My longest Half Marathon, the Great North Run – Part 2
The route and recap continued
At the Great North Run the amount of support from the onlookers was marvellous. You could hear the constant sound of spectators cheering you on, shouting words of encouragement, and calling your name as you ran past. Children had ‘power-up’ banners and also gave ‘high fives’. Jelly babies were being handed out all along the course for anyone. The generosity and kindness of the locals were in abundance as they came out in force to support everyone running.
I have never experienced anything quite like this before. Accompanying words of encouragement, I heard my name regularly shouted out. Although Duncan is a Scottish name, it just seemed to roll off the Newcastlelonian’s tongues. Perhaps this was down to the popularity of the television series Byker Grove, with the famous Newcastle characters – “P.J.” (Anthony McPartlin) and “Duncan” (Declan Donnelly), who we all now know as the television duo Ant & Dec!
There were plenty of refreshment stops throughout the route, in fact at every 2km or so. Endless amounts of drinking water were on offer. It was grab and move on as quickly as you could, due to the sheer volume of runners.
Initially, I utilised most of the water stops. However, I did find they somewhat interrupted the rhythm and flow of running as you slowed down or had a little walk. By all means, one didn’t have to use every refreshment station. In hindsight, it would have probably been better if I used one, skipped the next and so on.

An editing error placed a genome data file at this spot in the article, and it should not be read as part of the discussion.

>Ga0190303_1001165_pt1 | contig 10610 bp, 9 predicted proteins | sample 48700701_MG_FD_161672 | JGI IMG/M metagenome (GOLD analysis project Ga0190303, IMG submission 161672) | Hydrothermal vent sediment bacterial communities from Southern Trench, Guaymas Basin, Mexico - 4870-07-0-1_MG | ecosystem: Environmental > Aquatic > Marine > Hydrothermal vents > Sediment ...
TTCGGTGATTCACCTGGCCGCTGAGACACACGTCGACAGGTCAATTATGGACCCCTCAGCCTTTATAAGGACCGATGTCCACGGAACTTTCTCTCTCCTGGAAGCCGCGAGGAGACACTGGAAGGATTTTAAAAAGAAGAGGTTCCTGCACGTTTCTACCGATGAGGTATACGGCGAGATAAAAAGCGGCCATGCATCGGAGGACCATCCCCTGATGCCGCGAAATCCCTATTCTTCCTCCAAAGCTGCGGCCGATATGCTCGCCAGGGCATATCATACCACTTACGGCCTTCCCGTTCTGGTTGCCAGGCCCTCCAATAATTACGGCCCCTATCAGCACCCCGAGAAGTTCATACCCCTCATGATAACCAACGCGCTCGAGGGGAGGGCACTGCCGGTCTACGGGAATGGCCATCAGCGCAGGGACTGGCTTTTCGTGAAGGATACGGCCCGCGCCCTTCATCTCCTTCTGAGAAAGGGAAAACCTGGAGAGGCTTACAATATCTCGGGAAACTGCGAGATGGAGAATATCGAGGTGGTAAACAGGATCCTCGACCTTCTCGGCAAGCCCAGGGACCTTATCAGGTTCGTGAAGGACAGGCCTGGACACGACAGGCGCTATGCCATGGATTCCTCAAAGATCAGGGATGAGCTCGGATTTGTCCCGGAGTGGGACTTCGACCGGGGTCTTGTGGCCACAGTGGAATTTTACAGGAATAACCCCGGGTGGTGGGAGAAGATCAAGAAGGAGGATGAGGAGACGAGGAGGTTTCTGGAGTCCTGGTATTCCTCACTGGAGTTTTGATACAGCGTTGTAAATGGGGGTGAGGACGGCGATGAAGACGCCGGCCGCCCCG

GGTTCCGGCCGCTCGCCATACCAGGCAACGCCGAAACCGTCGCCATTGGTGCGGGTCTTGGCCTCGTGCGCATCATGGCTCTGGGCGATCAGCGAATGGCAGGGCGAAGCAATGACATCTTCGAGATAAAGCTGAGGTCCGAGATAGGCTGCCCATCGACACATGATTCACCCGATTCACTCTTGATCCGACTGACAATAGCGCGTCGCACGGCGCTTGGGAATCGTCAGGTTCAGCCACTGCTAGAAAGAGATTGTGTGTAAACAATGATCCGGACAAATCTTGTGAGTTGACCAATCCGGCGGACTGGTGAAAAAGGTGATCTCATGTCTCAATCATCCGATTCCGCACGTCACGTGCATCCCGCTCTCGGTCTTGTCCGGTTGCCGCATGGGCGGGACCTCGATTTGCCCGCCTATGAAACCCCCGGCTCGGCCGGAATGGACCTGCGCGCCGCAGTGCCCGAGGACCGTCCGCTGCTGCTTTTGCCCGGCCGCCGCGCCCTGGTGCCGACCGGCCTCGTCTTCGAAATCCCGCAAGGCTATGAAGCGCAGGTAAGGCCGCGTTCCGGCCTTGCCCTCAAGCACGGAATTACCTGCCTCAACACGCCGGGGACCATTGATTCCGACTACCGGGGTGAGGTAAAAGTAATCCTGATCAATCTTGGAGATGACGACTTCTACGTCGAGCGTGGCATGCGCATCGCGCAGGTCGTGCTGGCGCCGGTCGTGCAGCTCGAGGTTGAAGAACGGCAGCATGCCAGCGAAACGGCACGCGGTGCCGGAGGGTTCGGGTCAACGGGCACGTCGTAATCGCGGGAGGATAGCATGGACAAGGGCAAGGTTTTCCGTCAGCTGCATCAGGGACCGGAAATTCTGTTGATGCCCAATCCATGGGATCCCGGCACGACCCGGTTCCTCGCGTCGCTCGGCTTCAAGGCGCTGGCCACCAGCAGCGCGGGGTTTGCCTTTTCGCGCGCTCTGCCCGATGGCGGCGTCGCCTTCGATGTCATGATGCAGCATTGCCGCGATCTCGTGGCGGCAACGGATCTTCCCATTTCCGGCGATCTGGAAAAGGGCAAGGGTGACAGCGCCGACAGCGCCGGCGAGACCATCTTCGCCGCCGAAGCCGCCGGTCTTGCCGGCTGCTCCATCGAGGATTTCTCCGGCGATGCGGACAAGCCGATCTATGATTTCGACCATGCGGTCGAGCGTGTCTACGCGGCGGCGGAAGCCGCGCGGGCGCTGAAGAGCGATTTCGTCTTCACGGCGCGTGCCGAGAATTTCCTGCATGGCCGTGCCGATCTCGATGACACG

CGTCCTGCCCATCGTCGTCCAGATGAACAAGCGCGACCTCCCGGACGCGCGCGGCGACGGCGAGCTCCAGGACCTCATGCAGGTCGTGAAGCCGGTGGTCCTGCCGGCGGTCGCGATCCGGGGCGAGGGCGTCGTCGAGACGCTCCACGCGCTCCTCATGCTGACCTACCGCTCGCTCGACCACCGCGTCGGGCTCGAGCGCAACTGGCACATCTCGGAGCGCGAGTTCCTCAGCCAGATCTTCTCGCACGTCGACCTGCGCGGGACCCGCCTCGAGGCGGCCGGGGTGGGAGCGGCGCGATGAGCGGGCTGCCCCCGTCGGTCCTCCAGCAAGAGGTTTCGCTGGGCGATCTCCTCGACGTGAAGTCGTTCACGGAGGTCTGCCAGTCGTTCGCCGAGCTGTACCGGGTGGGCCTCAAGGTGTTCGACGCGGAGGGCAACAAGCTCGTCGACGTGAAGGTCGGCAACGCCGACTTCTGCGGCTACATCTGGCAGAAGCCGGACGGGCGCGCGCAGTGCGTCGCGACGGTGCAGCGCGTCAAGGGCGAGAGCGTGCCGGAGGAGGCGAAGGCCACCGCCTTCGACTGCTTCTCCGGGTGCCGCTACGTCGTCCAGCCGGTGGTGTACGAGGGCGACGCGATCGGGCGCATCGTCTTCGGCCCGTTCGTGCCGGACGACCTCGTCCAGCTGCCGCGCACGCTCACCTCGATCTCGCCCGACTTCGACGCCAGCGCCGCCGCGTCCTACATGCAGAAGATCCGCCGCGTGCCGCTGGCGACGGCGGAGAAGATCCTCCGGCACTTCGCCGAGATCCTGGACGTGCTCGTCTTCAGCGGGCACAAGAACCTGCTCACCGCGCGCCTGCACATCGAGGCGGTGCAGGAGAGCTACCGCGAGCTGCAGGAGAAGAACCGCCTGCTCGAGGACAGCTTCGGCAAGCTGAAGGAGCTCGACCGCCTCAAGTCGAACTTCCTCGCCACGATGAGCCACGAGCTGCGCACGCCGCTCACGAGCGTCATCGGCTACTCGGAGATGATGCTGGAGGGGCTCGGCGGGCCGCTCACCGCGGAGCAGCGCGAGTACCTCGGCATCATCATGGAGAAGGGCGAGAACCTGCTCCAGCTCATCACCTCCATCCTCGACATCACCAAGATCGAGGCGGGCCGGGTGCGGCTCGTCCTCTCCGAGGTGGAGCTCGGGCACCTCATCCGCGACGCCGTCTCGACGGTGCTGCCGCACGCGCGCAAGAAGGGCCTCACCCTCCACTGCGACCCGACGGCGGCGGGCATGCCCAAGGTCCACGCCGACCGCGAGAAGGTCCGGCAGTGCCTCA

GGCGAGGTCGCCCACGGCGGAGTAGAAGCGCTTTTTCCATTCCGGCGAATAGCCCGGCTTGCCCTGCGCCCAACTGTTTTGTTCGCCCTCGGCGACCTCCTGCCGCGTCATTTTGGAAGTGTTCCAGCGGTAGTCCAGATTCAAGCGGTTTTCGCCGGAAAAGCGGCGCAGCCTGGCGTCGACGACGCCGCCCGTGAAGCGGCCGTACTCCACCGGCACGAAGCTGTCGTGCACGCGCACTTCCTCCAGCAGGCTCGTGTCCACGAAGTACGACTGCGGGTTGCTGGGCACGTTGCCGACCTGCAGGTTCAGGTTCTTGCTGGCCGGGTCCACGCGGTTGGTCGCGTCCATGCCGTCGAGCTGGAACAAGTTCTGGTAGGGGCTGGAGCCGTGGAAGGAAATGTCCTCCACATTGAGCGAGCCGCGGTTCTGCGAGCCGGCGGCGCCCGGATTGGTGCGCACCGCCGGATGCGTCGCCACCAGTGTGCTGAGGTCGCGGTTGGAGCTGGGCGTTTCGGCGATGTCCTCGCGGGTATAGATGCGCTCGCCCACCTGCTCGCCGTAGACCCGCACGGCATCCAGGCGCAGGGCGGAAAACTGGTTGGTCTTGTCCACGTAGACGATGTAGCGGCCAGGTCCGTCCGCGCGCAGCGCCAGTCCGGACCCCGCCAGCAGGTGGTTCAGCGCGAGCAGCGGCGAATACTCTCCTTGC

The course consisted of wide and long main roads, not particularly picturesque, but the crowd support made up for this. In the distance ahead, you could see a continuous river of runners making their way to what appeared to be a long incline.
I thought to myself, don’t worry, what goes up must come down, there must be a downward slope soon. All the other race routes I’ve run have been in the form of a loop. This is most likely why I thought a downward section would eventually appear, but the Great North Run is an out and no-back route!
At the mile eight water station, Para Olympian Baroness Tanni Grey-Thompson handed out water alongside other volunteers. It’s very generous of her to do this year in year out. She handed me a bottle of water, and I was on my way.
A couple of miles later, it was beer o’clock, that’s right, beer! An unofficial refreshment station, but a tradition amongst the supporters to hand out small glasses of beer to the runners. As I was not racing for a time, I decided to treat myself. Why not, it’s just a bit of fun! Probably not advisable or a great choice of hydration with a few miles to go!
In the latter stages spectators also handed out ice pops and ice-lollies. This went down very well in the warm conditions. By that time, many of us were hot and quite tired – it was just what we needed! Also, along the route were several water spray tunnels, that showered you with a mist of water to cool you down.
Towards the end of the race, many participants started to slow or even walk. This resulted in a little congestion. By this time, runners had forgotten to move to one side as per the race guidelines. It made running a little tricky weaving in and out of people, or just settling with the pace of those still trying to run.